The ‘Potential of Ammonia as Fuel in Shipping’ study published by European Maritime Safety Agency (EMSA) on Thursday (6 October) found ammonia (NH3) to be a potential long-term bunker fuel for the shipping industry.
The study was conducted by the American Bureau of Shipping (ABS), CE-Delft, and Arcsilea.
It found the material could enter the market relatively quickly and offer a zero, or a near-zero, carbon solution (on a tank-to-wake basis and in some cases on a well-to-wake basis) irrespective of the origin of the fuel, it said.
While there is little recent marine experience with using ammonia as a fuel – and some of the key machinery technologies (such as engines) are under development – extensive land-based experience with the production and use of ammonia for the petrochemical and fertiliser industries forms a sound basis for increasing its use as a marine fuel.
Experience with the carriage of ammonia in liquefied-gas carriers – and the specific requirements for storage, distribution, personal protective equipment (PPE), etc. in the International Code of the Construction and Equipment of Ships Carrying Liquefied Gases in Bulk (IGC Code) – provide some of the statutory requirements to guide its application on ammonia-fuelled ships.
However, the toxicity challenges and related risks are significant and, while manageable, they will add complexity to ship designs (compared to those for conventional and other low-flashpoint fuels and gases) and will potentially limit the ships for which it is a suitable fuel.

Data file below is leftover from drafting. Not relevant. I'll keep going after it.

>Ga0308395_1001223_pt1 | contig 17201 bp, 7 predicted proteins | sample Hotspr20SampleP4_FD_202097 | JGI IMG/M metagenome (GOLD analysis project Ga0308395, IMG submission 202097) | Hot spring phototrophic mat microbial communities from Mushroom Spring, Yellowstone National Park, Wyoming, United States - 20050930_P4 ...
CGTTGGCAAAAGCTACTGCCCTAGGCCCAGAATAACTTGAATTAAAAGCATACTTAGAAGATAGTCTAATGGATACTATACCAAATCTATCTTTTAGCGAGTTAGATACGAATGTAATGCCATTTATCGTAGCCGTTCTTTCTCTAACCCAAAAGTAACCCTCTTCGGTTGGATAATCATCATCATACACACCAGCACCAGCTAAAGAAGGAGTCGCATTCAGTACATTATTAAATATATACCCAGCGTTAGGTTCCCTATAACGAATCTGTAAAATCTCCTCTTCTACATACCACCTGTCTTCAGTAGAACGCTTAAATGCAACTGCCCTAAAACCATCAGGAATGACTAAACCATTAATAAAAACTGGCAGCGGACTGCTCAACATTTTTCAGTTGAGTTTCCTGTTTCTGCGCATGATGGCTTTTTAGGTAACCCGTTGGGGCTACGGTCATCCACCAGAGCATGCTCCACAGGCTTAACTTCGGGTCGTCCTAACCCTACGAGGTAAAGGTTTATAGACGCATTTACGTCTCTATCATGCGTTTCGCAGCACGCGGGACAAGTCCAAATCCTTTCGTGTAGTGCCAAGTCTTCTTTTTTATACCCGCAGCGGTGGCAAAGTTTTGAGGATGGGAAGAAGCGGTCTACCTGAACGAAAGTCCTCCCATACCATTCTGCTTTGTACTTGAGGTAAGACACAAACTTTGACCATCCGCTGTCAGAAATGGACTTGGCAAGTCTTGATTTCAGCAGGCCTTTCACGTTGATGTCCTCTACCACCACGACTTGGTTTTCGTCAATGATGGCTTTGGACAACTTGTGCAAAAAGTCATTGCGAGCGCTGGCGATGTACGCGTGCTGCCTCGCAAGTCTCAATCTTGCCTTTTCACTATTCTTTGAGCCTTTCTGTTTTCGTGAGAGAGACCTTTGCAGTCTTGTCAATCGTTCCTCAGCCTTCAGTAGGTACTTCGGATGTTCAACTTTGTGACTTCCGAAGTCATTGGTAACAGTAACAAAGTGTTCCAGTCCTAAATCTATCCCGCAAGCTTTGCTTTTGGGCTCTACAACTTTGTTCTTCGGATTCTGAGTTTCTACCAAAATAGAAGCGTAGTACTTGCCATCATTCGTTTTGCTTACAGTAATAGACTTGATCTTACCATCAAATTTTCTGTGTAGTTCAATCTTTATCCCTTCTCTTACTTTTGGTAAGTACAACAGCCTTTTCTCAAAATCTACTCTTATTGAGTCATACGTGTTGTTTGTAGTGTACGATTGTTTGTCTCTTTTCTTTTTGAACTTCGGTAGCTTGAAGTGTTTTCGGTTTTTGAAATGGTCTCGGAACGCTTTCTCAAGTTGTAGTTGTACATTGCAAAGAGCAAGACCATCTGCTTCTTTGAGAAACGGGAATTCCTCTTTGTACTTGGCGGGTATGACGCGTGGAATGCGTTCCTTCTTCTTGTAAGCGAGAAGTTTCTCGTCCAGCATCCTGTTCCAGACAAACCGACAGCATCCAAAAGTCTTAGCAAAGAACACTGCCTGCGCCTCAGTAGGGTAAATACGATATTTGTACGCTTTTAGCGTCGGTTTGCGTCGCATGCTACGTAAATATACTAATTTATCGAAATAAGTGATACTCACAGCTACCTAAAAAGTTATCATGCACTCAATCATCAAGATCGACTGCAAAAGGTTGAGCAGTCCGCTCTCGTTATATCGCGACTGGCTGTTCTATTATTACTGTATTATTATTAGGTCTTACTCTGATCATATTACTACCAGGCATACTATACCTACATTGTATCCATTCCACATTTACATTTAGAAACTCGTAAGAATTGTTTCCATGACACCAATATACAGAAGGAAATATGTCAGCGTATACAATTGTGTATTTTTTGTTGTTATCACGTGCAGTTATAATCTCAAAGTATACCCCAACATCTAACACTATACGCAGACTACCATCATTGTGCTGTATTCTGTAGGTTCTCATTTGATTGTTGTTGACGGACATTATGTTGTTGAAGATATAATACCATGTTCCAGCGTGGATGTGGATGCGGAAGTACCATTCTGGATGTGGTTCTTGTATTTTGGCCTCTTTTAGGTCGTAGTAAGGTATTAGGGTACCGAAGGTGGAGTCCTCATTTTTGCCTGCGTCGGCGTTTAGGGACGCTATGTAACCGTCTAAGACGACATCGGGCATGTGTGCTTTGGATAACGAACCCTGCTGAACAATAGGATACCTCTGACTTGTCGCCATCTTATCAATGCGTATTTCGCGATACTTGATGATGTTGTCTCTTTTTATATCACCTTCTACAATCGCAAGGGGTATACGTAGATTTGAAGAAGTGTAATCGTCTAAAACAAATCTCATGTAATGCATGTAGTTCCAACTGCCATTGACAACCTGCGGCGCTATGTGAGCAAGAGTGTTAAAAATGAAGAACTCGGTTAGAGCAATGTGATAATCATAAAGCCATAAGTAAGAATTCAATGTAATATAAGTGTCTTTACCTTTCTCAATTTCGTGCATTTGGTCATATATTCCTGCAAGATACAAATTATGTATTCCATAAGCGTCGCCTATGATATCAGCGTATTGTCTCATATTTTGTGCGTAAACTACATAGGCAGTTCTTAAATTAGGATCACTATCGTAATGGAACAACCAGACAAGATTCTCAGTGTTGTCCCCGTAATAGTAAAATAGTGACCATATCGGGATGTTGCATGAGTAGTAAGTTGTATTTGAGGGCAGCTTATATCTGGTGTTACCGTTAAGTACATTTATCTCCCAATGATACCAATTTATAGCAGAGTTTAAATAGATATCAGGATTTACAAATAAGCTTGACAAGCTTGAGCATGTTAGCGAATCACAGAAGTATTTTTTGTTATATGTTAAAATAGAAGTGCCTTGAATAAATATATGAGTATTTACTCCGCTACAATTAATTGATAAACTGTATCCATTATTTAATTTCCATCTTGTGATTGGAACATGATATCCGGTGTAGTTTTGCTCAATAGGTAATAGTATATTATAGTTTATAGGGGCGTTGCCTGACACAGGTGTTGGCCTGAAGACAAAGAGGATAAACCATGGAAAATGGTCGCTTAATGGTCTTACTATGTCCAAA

Ammonia ultimately may prove to be a more appropriate solution for deep-sea cargo ships rather than short-sea, passenger or inland waterway craft.
By examining the current production capacity for ammonia, the existing regulatory landscape, fuel storage options, supply and power generation technologies – along with techno-economic analyses and risk-based case studies – the study has identified the key challenges for adopting ammonia as fuel.
It has also identified a number of advantages that ammonia would have over other low-flashpoint fuels or gases, technology and regulatory gaps that would prevent its immediate application, and some incentives that would encourage its adoption.
Note: The full study ‘Potential of Ammonia as Fuel in Shipping’ is available for download here.
Photo credit: European Maritime Safety Agency
Published: 12 October, 2022
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